My complaint is a side effect of the fact that Nationals Park is a baseball park that got temporarily refitted into a concert venue . . . the acoustics were horrible. These kinds of venues were simply not designed to transmit music into the stands clearly. The sound quality in our seats was mediocre at-best, and marred by noticeable echoes and other distortions. There was some of this in the shows we’ve seen at the Verizon Center (former MCI Center) in DC, but I don’t remember it being nearly this bad.

I also was quite dissatisfied with the transportation options. For baseball games, you basically have three options for getting to the Park: take Metro, pay for expensive close-in parking, or park for free at RFK and take the free shuttle bus. This suite of options, by all accounts, works very well.

For last night’s concert, each of these three options had serious problems. Metro, in their infinite wisdom, chose the weekend of probably the biggest concert of the year to perform widespread track maintenance. While they claimed they were running extra trains for the concert, I certainly saw no evidence that they were doing anything other than the standard, low-volume weekend procedure with a lot of delays and single-tracking thrown in because of the maintenance. The expensive close-in parking was . . . expensive. $40 and up, as compared to the <$20 average price of all-day parking in DC. Nationals Park, in their infinite wisdom, simply did not offer the free RFK shuttle for the concert.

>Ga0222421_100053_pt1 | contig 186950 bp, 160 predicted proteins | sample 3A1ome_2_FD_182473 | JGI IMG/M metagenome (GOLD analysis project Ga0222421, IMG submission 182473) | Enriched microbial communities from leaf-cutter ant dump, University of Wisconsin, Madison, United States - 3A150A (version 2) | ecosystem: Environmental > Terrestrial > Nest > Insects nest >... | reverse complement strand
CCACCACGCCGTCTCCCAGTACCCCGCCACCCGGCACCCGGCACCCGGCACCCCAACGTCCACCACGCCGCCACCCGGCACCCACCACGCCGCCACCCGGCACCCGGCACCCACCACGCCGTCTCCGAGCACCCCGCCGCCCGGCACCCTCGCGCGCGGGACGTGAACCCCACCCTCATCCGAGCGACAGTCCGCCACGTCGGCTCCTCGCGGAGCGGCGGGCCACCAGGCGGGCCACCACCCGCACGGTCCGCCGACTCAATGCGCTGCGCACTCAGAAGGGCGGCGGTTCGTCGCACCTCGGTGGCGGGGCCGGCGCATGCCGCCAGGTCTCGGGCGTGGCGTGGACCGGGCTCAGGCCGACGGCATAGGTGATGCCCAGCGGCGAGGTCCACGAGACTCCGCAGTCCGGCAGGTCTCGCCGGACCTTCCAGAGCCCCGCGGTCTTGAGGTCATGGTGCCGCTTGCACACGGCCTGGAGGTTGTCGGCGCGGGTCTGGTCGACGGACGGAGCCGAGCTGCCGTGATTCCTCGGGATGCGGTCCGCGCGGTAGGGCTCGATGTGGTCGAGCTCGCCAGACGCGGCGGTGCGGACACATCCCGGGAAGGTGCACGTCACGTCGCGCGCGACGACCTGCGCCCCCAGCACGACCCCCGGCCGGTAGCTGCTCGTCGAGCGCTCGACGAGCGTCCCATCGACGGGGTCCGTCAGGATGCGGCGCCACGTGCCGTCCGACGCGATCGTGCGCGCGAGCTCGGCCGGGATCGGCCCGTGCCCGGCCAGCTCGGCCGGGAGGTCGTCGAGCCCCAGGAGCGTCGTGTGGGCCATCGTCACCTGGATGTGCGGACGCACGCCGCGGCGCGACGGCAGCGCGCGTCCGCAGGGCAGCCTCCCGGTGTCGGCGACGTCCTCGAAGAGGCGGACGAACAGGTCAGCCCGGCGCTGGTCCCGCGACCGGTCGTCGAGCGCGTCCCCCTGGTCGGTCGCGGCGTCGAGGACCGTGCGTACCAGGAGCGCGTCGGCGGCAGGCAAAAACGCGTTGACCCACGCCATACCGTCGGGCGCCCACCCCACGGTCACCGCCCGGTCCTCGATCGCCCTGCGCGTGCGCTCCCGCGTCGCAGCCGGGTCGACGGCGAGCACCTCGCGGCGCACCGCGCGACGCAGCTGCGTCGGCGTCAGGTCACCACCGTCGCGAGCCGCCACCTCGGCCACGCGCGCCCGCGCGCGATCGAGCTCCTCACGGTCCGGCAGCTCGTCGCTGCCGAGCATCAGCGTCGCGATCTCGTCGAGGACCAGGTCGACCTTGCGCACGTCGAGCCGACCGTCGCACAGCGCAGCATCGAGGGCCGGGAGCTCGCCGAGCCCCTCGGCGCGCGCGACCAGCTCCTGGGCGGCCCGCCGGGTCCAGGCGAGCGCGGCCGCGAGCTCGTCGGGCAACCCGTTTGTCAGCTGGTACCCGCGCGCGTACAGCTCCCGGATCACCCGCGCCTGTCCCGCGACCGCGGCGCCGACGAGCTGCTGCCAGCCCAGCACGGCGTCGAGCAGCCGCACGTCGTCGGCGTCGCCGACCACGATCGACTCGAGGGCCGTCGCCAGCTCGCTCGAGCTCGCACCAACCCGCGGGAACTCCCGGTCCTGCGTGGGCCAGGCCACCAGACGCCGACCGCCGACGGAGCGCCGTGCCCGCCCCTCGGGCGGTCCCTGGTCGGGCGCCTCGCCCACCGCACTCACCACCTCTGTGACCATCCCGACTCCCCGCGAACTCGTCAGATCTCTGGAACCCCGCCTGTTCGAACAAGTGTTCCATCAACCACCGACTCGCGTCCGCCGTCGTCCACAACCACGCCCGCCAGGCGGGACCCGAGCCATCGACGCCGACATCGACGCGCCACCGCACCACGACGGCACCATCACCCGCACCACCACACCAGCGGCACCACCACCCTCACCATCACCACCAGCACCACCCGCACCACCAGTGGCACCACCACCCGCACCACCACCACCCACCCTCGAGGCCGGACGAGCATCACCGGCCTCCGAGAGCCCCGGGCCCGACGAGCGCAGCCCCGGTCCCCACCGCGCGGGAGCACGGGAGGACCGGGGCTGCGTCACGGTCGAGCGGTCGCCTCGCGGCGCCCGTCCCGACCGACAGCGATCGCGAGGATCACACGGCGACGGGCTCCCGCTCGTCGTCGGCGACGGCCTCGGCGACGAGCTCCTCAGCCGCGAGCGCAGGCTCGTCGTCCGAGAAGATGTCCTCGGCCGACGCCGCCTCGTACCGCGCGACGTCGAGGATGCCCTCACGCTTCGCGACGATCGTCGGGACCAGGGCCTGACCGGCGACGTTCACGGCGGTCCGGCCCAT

We opted for Metro, since it was (for the first time in memory) cheaper than the alternatives. Normally we would go to the Vienna station on the west end of the Orange Line, but the track maintenance was happening out at that end so we headed in a few stations to West Falls Church. Once we got into the station, we waited for well over 20 minutes for a train. They have overhead electronic signs that are supposed to tell you when trains are coming, and it helpfully informed us that a ‘—‘ line train with ‘-‘ cars and a destination of ‘Train’ was arriving in (blank) minutes. Nice. (You can see a picture of this in the gallery below).